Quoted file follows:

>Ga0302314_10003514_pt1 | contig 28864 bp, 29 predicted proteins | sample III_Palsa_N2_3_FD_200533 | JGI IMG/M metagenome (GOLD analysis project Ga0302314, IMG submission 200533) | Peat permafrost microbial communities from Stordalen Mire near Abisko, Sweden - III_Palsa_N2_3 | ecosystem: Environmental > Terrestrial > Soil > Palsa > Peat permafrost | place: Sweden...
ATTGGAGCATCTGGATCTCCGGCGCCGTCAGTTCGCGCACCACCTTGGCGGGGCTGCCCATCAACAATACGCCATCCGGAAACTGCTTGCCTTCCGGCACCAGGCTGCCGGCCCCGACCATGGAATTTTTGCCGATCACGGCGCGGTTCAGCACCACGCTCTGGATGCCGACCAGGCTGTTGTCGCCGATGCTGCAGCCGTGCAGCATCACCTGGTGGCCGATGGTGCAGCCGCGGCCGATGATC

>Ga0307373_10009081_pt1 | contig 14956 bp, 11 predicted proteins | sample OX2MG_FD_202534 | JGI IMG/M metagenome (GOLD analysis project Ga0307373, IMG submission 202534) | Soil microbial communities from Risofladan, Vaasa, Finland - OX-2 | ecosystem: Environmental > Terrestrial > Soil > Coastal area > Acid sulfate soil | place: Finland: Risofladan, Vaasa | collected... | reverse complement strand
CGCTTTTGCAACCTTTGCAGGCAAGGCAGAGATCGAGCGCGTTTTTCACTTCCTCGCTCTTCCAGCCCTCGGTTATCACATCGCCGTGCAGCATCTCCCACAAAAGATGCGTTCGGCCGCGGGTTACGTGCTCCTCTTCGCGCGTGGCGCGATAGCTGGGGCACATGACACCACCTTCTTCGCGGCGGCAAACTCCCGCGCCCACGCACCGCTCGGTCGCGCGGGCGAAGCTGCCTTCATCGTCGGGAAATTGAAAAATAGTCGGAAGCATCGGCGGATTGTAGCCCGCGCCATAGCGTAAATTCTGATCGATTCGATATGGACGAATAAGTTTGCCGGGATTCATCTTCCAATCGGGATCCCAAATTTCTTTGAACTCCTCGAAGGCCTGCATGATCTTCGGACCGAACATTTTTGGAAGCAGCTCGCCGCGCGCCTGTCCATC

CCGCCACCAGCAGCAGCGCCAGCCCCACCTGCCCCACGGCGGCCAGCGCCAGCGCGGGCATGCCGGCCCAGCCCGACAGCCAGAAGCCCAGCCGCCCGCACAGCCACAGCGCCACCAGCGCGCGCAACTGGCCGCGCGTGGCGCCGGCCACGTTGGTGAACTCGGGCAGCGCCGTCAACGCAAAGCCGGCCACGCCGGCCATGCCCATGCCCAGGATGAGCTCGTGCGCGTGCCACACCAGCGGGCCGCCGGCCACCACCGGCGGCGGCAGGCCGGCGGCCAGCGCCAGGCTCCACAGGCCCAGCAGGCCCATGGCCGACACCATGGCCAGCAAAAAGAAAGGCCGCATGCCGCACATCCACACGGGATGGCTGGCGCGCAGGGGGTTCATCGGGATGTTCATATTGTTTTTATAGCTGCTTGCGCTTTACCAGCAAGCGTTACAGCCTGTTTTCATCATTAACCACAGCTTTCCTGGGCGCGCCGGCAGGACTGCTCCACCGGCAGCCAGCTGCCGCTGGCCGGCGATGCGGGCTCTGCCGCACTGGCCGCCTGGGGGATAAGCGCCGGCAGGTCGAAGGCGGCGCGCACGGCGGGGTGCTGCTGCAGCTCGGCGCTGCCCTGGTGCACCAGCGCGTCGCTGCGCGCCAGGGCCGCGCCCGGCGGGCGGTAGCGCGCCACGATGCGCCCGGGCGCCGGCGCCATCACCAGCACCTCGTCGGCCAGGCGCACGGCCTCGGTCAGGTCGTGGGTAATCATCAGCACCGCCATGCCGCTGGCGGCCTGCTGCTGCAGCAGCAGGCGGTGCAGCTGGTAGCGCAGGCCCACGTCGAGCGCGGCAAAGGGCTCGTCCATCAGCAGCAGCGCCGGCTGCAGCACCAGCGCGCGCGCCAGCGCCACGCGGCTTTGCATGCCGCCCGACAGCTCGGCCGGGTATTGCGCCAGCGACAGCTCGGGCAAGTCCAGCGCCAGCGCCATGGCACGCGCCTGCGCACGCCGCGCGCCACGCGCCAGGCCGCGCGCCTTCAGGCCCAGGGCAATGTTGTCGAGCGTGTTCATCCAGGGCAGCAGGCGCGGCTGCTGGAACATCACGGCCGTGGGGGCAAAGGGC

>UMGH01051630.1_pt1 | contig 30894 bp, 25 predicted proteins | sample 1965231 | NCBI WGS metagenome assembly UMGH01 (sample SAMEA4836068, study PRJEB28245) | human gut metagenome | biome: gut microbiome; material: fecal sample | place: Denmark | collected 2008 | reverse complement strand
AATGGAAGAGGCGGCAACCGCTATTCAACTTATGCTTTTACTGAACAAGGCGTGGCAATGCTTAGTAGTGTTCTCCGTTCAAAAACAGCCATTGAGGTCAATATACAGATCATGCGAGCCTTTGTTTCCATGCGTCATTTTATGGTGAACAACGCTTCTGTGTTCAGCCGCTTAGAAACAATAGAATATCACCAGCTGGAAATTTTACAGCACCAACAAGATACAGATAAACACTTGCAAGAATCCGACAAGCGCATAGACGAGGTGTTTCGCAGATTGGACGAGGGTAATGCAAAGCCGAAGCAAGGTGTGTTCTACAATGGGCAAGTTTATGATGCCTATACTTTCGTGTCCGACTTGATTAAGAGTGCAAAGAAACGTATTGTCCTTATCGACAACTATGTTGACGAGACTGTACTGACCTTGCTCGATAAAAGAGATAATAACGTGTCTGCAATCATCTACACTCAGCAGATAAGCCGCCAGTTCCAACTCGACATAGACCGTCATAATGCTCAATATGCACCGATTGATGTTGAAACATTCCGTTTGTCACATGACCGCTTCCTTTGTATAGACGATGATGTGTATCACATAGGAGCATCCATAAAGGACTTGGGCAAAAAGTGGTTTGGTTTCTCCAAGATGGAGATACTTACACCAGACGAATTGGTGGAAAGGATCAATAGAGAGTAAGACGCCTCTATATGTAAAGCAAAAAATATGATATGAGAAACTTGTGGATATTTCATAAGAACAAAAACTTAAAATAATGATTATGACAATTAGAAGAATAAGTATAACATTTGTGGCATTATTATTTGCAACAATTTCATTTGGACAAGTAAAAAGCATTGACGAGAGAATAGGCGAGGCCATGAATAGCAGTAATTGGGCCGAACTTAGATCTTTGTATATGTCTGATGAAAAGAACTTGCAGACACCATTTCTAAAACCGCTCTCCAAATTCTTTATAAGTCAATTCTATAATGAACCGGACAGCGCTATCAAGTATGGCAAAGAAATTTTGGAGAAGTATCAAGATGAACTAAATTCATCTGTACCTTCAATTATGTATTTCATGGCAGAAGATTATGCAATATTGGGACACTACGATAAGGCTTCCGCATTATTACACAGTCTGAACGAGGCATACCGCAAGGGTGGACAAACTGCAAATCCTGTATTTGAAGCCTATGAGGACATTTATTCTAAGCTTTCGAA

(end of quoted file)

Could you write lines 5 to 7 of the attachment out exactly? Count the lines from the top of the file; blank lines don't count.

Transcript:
CCGCCACCAGCAGCAGCGCCAGCCCCACCTGCCCCACGGCGGCCAGCGCCAGCGCGGGCATGCCGGCCCAGCCCGACAGCCAGAAGCCCAGCCGCCCGCACAGCCACAGCGCCACCAGCGCGCGCAACTGGCCGCGCGTGGCGCCGGCCACGTTGGTGAACTCGGGCAGCGCCGTCAACGCAAAGCCGGCCACGCCGGCCATGCCCATGCCCAGGATGAGCTCGTGCGCGTGCCACACCAGCGGGCCGCCGGCCACCACCGGCGGCGGCAGGCCGGCGGCCAGCGCCAGGCTCCACAGGCCCAGCAGGCCCATGGCCGACACCATGGCCAGCAAAAAGAAAGGCCGCATGCCGCACATCCACACGGGATGGCTGGCGCGCAGGGGGTTCATCGGGATGTTCATATTGTTTTTATAGCTGCTTGCGCTTTACCAGCAAGCGTTACAGCCTGTTTTCATCATTAACCACAGCTTTCCTGGGCGCGCCGGCAGGACTGCTCCACCGGCAGCCAGCTGCCGCTGGCCGGCGATGCGGGCTCTGCCGCACTGGCCGCCTGGGGGATAAGCGCCGGCAGGTCGAAGGCGGCGCGCACGGCGGGGTGCTGCTGCAGCTCGGCGCTGCCCTGGTGCACCAGCGCGTCGCTGCGCGCCAGGGCCGCGCCCGGCGGGCGGTAGCGCGCCACGATGCGCCCGGGCGCCGGCGCCATCACCAGCACCTCGTCGGCCAGGCGCACGGCCTCGGTCAGGTCGTGGGTAATCATCAGCACCGCCATGCCGCTGGCGGCCTGCTGCTGCAGCAGCAGGCGGTGCAGCTGGTAGCGCAGGCCCACGTCGAGCGCGGCAAAGGGCTCGTCCATCAGCAGCAGCGCCGGCTGCAGCACCAGCGCGCGCGCCAGCGCCACGCGGCTTTGCATGCCGCCCGACAGCTCGGCCGGGTATTGCGCCAGCGACAGCTCGGGCAAGTCCAGCGCCAGCGCCATGGCACGCGCCTGCGCACGCCGCGCGCCACGCGCCAGGCCGCGCGCCTTCAGGCCCAGGGCAATGTTGTCGAGCGTGTTCATCCAGGGCAGCAGGCGCGGCTGCTGGAACATCACGGCCGTGGGGGCAAAGGGC

>UMGH01051630.1_pt1 | contig 30894 bp, 25 predicted proteins | sample 1965231 | NCBI WGS metagenome assembly UMGH01 (sample SAMEA4836068, study PRJEB28245) | human gut metagenome | biome: gut microbiome; material: fecal sample | place: Denmark | collected 2008 | reverse complement strand
AATGGAAGAGGCGGCAACCGCTATTCAACTTATGCTTTTACTGAACAAGGCGTGGCAATGCTTAGTAGTGTTCTCCGTTCAAAAACAGCCATTGAGGTCAATATACAGATCATGCGAGCCTTTGTTTCCATGCGTCATTTTATGGTGAACAACGCTTCTGTGTTCAGCCGCTTAGAAACAATAGAATATCACCAGCTGGAAATTTTACAGCACCAACAAGATACAGATAAACACTTGCAAGAATCCGACAAGCGCATAGACGAGGTGTTTCGCAGATTGGACGAGGGTAATGCAAAGCCGAAGCAAGGTGTGTTCTACAATGGGCAAGTTTATGATGCCTATACTTTCGTGTCCGACTTGATTAAGAGTGCAAAGAAACGTATTGTCCTTATCGACAACTATGTTGACGAGACTGTACTGACCTTGCTCGATAAAAGAGATAATAACGTGTCTGCAATCATCTACACTCAGCAGATAAGCCGCCAGTTCCAACTCGACATAGACCGTCATAATGCTCAATATGCACCGATTGATGTTGAAACATTCCGTTTGTCACATGACCGCTTCCTTTGTATAGACGATGATGTGTATCACATAGGAGCATCCATAAAGGACTTGGGCAAAAAGTGGTTTGGTTTCTCCAAGATGGAGATACTTACACCAGACGAATTGGTGGAAAGGATCAATAGAGAGTAAGACGCCTCTATATGTAAAGCAAAAAATATGATATGAGAAACTTGTGGATATTTCATAAGAACAAAAACTTAAAATAATGATTATGACAATTAGAAGAATAAGTATAACATTTGTGGCATTATTATTTGCAACAATTTCATTTGGACAAGTAAAAAGCATTGACGAGAGAATAGGCGAGGCCATGAATAGCAGTAATTGGGCCGAACTTAGATCTTTGTATATGTCTGATGAAAAGAACTTGCAGACACCATTTCTAAAACCGCTCTCCAAATTCTTTATAAGTCAATTCTATAATGAACCGGACAGCGCTATCAAGTATGGCAAAGAAATTTTGGAGAAGTATCAAGATGAACTAAATTCATCTGTACCTTCAATTATGTATTTCATGGCAGAAGATTATGCAATATTGGGACACTACGATAAGGCTTCCGCATTATTACACAGTCTGAACGAGGCATACCGCAAGGGTGGACAAACTGCAAATCCTGTATTTGAAGCCTATGAGGACATTTATTCTAAGCTTTCGAA